The implications of economic instruments on biogas value chains: a case study comparison between Norway and Denmark

  • Kari-Anne Lyng
  • Lise Skovsgaard
  • Henrik Klinge JacobsenEmail author
  • Ole Jørgen Hanssen


This paper studies biogas value chains and the effect from various economic support instruments on these value chains. This is done by comparing two European countries that are quite similar in size, income levels and environmental ambitions, but which are using very different instruments to support biogas development. Norway provides investment support combined with support for inputs, while Danish support is focused on the biogas output side. The aim of the comparison is to clarify whether the policies in use have affected the design of biogas value chains such that they are determined by national support and are not viable under alternative support structures. Based on the findings, possible modifications of national support and other biogas regulation policy are suggested. The comparative study assesses the costs and income of an exemplary Norwegian value chain and a Danish value chain. The cases are evaluated by assessing the economic consequences of implementing the Danish instruments for a Norwegian value chain and vice versa. We find that structural and regulatory conditions have a large impact on the configuration of the value chains. The Danish value chain in Norwegian settings results in a large deficit (− 12.7€/tonne), while it was profitable in Denmark (+ 4.9€/tonne). The same is observed for the Norwegian value chain, but to a lesser extent. The policy implication of end-use support in Denmark is large-scale plants, maximising the output through co-digestion of manure and high-yield substrates, while avoiding losses. Investment support in Norway has increased biogas production from organic waste with less emphasis on efficient gas usage, while input support regarding manure has led to an increase in the usage of manure as substrate.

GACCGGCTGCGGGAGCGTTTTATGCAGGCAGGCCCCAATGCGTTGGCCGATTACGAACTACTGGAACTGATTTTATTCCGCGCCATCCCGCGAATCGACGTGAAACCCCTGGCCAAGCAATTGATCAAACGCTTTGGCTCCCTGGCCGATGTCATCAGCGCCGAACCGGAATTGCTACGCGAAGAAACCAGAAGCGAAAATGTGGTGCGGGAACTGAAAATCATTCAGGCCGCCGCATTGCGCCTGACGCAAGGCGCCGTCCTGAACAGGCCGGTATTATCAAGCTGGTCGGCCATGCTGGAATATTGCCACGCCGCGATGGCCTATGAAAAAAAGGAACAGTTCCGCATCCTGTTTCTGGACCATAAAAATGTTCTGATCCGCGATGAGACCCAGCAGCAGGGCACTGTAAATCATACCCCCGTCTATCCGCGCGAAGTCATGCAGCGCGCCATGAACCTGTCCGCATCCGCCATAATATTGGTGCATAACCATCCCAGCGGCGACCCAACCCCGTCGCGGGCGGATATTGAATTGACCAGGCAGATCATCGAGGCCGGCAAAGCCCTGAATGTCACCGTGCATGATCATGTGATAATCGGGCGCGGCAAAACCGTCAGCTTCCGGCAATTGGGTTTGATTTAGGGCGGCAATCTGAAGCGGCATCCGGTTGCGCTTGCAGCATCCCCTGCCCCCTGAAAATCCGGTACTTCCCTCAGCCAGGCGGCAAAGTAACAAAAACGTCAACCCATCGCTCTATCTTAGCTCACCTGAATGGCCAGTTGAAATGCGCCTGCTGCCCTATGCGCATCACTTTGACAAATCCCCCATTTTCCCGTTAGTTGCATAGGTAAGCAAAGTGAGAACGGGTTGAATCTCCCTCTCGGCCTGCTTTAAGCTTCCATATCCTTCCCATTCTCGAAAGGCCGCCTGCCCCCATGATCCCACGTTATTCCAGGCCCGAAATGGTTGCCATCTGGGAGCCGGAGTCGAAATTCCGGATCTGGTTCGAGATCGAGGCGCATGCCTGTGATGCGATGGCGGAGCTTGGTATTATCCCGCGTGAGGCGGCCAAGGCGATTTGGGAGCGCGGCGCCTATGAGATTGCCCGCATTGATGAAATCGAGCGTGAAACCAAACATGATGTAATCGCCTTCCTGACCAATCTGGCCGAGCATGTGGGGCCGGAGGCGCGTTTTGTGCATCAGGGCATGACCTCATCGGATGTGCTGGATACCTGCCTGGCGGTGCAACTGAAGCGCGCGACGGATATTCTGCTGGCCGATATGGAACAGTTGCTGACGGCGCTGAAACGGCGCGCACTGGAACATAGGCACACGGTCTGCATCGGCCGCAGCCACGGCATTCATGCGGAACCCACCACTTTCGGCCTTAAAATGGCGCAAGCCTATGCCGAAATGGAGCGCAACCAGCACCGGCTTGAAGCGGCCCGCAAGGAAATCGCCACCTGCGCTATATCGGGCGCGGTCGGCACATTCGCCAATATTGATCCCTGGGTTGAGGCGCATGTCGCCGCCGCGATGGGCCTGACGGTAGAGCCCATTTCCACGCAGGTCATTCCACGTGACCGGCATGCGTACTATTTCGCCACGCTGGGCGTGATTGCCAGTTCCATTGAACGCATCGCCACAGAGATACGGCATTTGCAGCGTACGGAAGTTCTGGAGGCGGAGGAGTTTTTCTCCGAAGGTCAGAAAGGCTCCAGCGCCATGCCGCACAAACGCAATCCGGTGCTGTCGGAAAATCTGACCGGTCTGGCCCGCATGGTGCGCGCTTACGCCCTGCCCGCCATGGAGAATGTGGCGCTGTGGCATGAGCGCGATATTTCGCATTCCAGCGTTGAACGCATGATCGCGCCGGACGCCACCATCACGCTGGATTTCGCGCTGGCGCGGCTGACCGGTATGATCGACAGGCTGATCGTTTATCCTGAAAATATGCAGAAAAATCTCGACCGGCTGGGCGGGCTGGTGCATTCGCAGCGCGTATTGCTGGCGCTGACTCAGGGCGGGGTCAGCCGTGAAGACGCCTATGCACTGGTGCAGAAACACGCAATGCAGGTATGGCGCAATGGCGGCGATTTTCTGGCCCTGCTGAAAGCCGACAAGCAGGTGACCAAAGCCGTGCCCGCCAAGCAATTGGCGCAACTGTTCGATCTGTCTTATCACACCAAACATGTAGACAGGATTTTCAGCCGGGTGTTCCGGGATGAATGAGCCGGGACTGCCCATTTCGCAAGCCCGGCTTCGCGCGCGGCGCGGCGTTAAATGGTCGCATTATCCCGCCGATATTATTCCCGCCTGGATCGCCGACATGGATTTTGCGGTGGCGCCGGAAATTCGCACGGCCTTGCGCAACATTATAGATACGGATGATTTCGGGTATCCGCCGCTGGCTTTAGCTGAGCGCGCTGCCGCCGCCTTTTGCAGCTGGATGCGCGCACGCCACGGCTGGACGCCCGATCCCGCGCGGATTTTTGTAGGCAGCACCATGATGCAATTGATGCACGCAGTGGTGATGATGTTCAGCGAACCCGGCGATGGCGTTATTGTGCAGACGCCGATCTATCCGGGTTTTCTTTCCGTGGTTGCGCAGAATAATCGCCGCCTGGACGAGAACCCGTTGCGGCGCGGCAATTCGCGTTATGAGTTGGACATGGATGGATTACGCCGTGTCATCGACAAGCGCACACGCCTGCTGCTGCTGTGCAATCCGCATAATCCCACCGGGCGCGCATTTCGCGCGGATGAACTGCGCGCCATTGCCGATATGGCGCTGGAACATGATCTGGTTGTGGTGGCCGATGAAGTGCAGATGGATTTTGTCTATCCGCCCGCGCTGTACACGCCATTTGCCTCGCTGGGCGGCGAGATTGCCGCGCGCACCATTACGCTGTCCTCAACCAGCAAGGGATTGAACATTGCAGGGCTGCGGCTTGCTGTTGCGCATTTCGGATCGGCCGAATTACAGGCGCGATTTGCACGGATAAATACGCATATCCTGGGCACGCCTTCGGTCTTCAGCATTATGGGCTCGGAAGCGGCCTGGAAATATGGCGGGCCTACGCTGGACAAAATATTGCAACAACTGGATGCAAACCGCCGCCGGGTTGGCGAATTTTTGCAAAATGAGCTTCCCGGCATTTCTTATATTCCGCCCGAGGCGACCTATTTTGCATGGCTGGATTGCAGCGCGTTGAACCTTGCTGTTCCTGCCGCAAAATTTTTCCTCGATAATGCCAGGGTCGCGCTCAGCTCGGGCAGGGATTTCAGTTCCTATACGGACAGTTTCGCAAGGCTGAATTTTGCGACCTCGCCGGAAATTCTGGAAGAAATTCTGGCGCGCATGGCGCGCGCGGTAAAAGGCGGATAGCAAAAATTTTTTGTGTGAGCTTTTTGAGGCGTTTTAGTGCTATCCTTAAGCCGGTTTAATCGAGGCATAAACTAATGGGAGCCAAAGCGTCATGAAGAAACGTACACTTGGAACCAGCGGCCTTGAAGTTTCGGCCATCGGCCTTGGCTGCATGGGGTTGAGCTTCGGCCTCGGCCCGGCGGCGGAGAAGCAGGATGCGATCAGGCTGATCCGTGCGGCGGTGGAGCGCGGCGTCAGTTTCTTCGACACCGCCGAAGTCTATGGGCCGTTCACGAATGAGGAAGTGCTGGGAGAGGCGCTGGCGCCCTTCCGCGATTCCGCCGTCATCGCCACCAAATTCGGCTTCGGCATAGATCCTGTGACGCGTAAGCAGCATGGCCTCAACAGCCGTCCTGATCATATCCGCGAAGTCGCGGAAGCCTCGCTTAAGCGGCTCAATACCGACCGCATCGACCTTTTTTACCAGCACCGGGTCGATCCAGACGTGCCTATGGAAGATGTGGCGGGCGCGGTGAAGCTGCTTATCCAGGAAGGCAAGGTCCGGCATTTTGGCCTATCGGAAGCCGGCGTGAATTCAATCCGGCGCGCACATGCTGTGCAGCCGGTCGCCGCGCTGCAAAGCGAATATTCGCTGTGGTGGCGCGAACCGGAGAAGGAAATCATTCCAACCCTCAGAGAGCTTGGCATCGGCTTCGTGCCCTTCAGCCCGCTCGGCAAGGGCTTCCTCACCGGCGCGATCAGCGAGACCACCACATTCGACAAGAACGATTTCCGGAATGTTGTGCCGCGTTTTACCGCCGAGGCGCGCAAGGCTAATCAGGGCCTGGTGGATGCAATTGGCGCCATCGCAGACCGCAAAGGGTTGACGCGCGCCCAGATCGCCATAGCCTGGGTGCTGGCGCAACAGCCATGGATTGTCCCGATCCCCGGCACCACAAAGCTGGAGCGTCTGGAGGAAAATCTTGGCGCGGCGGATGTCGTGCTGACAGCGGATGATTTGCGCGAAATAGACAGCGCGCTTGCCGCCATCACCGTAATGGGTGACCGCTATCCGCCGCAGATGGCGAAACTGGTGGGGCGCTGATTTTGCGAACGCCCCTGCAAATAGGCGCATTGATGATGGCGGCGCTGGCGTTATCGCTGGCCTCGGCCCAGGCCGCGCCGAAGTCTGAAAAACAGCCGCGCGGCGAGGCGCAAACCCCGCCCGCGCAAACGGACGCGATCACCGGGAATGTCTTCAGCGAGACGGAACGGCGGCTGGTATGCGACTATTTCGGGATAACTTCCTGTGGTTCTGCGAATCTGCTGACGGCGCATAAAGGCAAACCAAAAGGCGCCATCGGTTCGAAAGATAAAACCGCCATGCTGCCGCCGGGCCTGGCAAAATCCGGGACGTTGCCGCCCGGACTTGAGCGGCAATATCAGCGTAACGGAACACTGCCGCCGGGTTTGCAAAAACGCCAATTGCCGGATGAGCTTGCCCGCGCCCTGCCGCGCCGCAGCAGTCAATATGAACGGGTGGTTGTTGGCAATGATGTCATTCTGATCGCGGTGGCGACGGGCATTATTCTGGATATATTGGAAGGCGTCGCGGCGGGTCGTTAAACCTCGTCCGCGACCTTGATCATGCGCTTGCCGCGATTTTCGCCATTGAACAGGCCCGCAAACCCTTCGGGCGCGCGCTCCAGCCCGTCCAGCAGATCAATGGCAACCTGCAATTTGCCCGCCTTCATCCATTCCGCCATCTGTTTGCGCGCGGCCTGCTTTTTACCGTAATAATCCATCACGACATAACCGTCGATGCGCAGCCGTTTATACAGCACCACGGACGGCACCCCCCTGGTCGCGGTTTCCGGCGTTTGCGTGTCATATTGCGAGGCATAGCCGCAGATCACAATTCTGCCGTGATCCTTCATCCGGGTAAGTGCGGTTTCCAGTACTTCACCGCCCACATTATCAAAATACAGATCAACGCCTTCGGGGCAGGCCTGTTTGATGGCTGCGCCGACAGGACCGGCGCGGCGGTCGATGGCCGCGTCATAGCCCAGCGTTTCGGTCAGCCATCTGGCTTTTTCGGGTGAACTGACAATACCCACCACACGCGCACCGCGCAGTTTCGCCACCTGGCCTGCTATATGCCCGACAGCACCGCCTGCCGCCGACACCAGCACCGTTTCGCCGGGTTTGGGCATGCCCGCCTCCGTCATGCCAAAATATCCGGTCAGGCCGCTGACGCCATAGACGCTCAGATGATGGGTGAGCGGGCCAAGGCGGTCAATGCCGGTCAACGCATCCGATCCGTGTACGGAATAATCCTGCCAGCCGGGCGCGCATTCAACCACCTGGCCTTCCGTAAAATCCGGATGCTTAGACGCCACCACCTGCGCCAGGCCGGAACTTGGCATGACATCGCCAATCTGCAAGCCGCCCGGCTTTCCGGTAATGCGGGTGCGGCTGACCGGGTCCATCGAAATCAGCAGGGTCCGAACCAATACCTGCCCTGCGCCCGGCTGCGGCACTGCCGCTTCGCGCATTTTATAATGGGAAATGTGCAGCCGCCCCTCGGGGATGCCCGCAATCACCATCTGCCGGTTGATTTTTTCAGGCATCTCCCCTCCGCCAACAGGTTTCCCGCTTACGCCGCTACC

Biogas Environmental policy Regulation Value chain 



The authors acknowledge the financial support from two projects: The BioValueChain project funded by the Norwegian Research council through the EnergiX programme (Grant Number: 228821) and the project “Optimisation of value chains for biogas production in Denmark” (BioChain) funded by the Danish Council for Strategic Research (DSF) (Grant Number: 12-132631). The authors have the full and sole responsibility for the content of this publication.


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Copyright information

© Springer Nature B.V. 2019

Authors and Affiliations

  1. 1.Ostfold ResearchKråkerøyNorway
  2. 2.NMBU, Faculty of Environmental Sciences and Natural Resource ManagementNorwegian University of Life SciencesAasNorway
  3. 3.DTU Management, Sustainability DivisionTechnical University of DenmarkKgs. LyngbyDenmark

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